McNair Case Still Fascinates Media
I’m a third of the way through the Sports Illustrated nine-week narrative podcast ‘Fall of a Titan: The Steve McNair Story‘ and the fourth episode drops on Wednesday, Nov. 7. It’s worth a listen, whether you’re a Titans fan, a McNair fan, or (like me these days) a mystery / suspense / thriller writer.
Because that’s essentially what this is playing out as, a whodunnit. The police say they know whodunnit, and there’s never been a mystery. That McNair was killed by his mistress. I’m inclined to agree with the police assessment, based on what I’ve heard so far. There has been speculation, with a mix of tawdry gossip, and I’m assuming we’ll learn more along the way.
Podcast Tim Rohan of Sports Illustrated, the leader in sports journalism, has done an excellent job in staying true to the mission of being a skeptical journalist. I, too, am skeptical – of a lot of things Tim has so far presented.
When the podcast is over, I hope for one of two things to happen – that he has presented enough new evidence so that police will reopen the investigation, or that the podcast comes to the conclusion that the police assessment was correct, and everyone will finally let the McNair story rest in peace.
MY OCTOBER STORY ON THE PODCAST …
When the realization hits, it is still difficult to believe.
Next year’s Fourth of July will mark the 10th anniversary of the 2009 murder of legendary Tennessee Titans quarterback Steve McNair. Wow. Just wow.
I still worked on the sports copy desk of The Tennessean that fateful Saturday, when the biggest thing going was the much anticipated fireworks show down by the Cumberland River. On my way to the office, I’d just gotten in the car when I turned on the radio and heard the first reports, and remember stepping on the gas to get there as fast as I could because I wanted to follow the breaking news. Our reporters, photographers, columnists, and editors all responded to the challenge with award-winning coverage. This week I’m writing about that case for the Nashville Ledger.
The story just kept getting stranger as the day wore on. First, it was reported that he was murdered at a Second Avenue apartment he shared with the woman found dead at his feet. Teammates and fans were equally shocked as news trickled out about the recently retired star’s demise and the startling revelations.
Tight-lipped Metro Nashville police called a press conference just four days later to reveal their findings — a murder-suicide. The police report said McNair had been shot to death by his mistress, Sahel (Jenni) Kazemi, who then took her own life and was found at McNair’s feet, lying atop the 9-millimeter Glock pistol that had killed them both.
While most accepted the sad news, others didn’t. Wouldn’t. Couldn’t. Questions about the swift investigatiion continued to grow. Books were written. TV documentaries — notably NBC Dateline — launched investigations. Lots of speculation and allegations, but no new details emerged.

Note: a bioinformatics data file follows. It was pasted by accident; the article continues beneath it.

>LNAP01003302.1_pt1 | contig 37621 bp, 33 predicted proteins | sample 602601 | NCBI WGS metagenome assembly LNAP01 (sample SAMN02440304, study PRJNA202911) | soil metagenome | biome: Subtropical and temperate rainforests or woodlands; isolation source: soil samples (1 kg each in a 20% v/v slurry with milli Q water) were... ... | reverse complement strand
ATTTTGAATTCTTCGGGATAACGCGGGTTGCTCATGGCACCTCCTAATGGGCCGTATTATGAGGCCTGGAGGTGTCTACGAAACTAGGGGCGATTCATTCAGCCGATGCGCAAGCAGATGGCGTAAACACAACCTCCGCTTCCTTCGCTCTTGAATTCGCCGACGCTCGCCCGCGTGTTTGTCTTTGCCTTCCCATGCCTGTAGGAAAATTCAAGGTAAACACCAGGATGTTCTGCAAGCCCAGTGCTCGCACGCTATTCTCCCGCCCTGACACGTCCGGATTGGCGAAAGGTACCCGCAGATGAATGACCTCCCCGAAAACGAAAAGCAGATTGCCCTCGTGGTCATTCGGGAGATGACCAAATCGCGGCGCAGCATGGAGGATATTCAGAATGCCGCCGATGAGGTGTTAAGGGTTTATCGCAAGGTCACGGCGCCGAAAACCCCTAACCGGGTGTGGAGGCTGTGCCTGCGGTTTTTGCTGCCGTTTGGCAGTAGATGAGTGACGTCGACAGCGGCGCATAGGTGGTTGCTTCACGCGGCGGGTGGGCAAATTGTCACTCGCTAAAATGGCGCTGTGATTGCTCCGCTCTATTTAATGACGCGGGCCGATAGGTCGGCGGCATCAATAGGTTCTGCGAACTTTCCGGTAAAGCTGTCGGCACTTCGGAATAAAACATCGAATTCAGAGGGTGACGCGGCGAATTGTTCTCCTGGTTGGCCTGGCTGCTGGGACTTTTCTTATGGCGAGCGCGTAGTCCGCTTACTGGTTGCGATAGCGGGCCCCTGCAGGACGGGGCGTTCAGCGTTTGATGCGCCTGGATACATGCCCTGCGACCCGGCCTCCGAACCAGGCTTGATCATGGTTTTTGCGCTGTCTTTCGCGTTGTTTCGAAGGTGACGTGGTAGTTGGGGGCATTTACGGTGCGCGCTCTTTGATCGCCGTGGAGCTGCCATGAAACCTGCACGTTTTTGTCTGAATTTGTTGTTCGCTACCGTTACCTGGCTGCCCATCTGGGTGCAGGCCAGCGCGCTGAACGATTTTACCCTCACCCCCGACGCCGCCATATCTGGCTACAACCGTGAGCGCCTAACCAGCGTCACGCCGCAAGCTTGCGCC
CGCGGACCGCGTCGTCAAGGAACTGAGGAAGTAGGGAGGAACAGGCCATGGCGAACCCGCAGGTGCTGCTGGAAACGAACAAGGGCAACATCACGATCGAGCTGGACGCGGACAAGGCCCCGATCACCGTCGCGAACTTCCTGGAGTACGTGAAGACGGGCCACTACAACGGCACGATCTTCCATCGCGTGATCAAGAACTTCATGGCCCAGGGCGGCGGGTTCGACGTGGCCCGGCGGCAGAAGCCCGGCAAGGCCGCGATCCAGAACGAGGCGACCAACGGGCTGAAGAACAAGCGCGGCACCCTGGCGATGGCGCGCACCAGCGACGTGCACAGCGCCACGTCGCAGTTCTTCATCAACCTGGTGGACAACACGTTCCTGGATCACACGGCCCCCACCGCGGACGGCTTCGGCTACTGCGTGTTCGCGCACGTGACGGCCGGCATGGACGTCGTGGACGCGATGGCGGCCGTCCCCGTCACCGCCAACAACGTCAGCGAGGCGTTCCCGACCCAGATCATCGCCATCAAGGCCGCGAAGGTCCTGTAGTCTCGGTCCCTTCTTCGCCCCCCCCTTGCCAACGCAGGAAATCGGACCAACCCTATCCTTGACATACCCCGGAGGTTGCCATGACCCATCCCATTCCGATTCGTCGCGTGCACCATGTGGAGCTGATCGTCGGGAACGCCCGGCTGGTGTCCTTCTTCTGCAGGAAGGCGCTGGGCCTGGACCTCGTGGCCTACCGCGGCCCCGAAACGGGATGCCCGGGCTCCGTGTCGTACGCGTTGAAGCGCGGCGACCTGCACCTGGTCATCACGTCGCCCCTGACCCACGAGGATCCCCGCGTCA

Now Sports Illustrated is out with a probing nine-week narrative podcast called ‘Fall of a Titan: The Steve McNair Story‘. It was researched, written and hosted by Tim Rohan with the backing of the SI true-crime desk. He spent 15 months working on it, and the podcast launched on Oct. 17. A new episode drops every Wednesday.
After Rohan was interviewed by a Nashville sports-talk radio show, the editors at the Nashville Ledger asked me to write a story about the McNair podcast. You’ll find a link to that story by clicking here. I listened to the first episode, then spent more than than 30 minutes the next day talking to Rohan, and also communicated with Metro law enforcement officials, who staunchly stand by their murder-suicide findings.
My conversation with Tim was very revealing — and comforting — from a journalistic aspect. To me, Sports Illustrated is the New York Times of sports journalism, and Tim struck me as a consummate reporter who doesn’t take any information he comes across at face value, but checks it out to separate fact from fiction and challenge accounts that officials throw out.
But I have to admit I was troubled by some of the unsubstantiated allegations that I heard. Police call them gossip, rumors and innuendo — and probably a few other things, privately. Tim defended using them in the podcast, saying he’s challenging those reports, talking to multiple sources and giving a voice to the questioners.
As a journalist, I sincerely appreciate that. There have been people held in prisons for decades before being released because one lone, dedicated journalist wouldn’t stop digging or asking questions, and it eventually became a mainstream media story.
Is that the case here? It doesn’t feel like it, but there are still a half-dozen episodes to air as I write this. It seems like the answers – if there are any – would have emerged by now. I’ll try to keep an open mind, but it makes me think of JFK conspiracy theorists who refuse to accept the lone gunmen verdict by the Warren Commission.
UPCOMING EVENTS: I have a couple more Nashville Ledger stories appearing before the end of the year. I’ll post them here when they’re out. Also, look for several of Authors Circle members at Dickens of a Christmas on Dec. 8-9 in Franklin, TN.
And as always … thanks for reading.